Communicators Face Multiple Hurdles as They Race to Erase U.S.’s Vaccine Hesitancy


Veteran communicator Andy Gilman of CommCore Consulting remembers taking the Sabin polio vaccine in the 1960s. “It was a sugar cube [with the vaccine on it]. Everybody wanted to take it.” Kids liked the sugar, and adults felt getting vaccinated was patriotic. So far, the atmosphere surrounding coronavirus vaccination in the US isn’t like that.

How could it be? The definition of patriotism seems cloudy in a country with a significant political divide. In addition, the virus and steps to slow its spread have become political. Not surprisingly, there’s a correlation between a person’s politics and his/her attitude toward the vaccine.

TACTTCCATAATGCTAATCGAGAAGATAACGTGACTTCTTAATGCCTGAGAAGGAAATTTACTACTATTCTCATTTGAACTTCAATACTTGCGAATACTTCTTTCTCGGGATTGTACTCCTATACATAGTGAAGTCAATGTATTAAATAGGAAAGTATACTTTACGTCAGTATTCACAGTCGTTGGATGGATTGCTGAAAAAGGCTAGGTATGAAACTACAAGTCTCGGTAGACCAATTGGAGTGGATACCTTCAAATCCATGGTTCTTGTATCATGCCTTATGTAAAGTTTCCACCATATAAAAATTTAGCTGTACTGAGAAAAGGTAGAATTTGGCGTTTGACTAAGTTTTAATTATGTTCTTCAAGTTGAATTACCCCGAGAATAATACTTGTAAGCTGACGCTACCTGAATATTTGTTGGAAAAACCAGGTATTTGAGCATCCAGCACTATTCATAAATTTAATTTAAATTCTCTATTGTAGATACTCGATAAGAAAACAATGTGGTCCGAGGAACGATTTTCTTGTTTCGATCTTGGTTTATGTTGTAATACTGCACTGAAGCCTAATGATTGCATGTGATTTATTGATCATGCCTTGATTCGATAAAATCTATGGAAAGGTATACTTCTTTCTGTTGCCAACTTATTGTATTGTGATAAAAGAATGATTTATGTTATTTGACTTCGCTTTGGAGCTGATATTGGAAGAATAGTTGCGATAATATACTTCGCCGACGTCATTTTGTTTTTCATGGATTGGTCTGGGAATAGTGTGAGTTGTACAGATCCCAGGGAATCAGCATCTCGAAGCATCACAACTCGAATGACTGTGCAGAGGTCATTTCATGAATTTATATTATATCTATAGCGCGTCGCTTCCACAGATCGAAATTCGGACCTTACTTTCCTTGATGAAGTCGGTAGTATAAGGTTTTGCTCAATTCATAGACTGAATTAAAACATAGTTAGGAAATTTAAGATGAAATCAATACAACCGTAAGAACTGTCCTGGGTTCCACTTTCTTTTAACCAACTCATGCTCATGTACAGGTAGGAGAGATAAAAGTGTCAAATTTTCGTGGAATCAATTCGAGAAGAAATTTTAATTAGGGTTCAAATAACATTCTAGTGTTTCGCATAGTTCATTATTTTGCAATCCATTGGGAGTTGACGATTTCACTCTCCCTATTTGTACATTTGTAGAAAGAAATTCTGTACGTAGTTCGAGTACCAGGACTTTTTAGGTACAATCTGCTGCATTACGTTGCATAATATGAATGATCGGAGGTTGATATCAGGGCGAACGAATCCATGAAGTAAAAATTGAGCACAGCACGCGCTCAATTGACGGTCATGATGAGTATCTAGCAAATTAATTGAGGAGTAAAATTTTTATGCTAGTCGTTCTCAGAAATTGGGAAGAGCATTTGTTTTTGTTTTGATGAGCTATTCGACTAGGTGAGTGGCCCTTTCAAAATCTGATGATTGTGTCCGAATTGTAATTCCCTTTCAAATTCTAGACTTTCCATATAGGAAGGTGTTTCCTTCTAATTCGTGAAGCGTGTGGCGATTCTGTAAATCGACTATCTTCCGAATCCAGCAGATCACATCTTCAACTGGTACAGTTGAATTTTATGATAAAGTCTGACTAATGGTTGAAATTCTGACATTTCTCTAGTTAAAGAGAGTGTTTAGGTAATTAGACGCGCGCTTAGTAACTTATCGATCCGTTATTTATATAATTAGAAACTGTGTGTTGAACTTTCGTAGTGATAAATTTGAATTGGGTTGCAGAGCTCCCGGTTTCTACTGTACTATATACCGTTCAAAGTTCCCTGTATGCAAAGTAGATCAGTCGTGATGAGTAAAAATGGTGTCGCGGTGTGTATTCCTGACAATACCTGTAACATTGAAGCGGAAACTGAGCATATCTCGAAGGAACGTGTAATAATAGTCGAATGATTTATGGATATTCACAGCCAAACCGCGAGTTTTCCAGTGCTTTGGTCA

In a December 2020 Associated Press-NORC poll, 60 percent of Democrats said they’d take a vaccine; just 40 percent of Republicans said they would. Overall, about half of those surveyed say they will vaccinate (see chart, page 9).

Moreover, well before the vaccine arrived, messaging around the virus was mixed, confusing the public.


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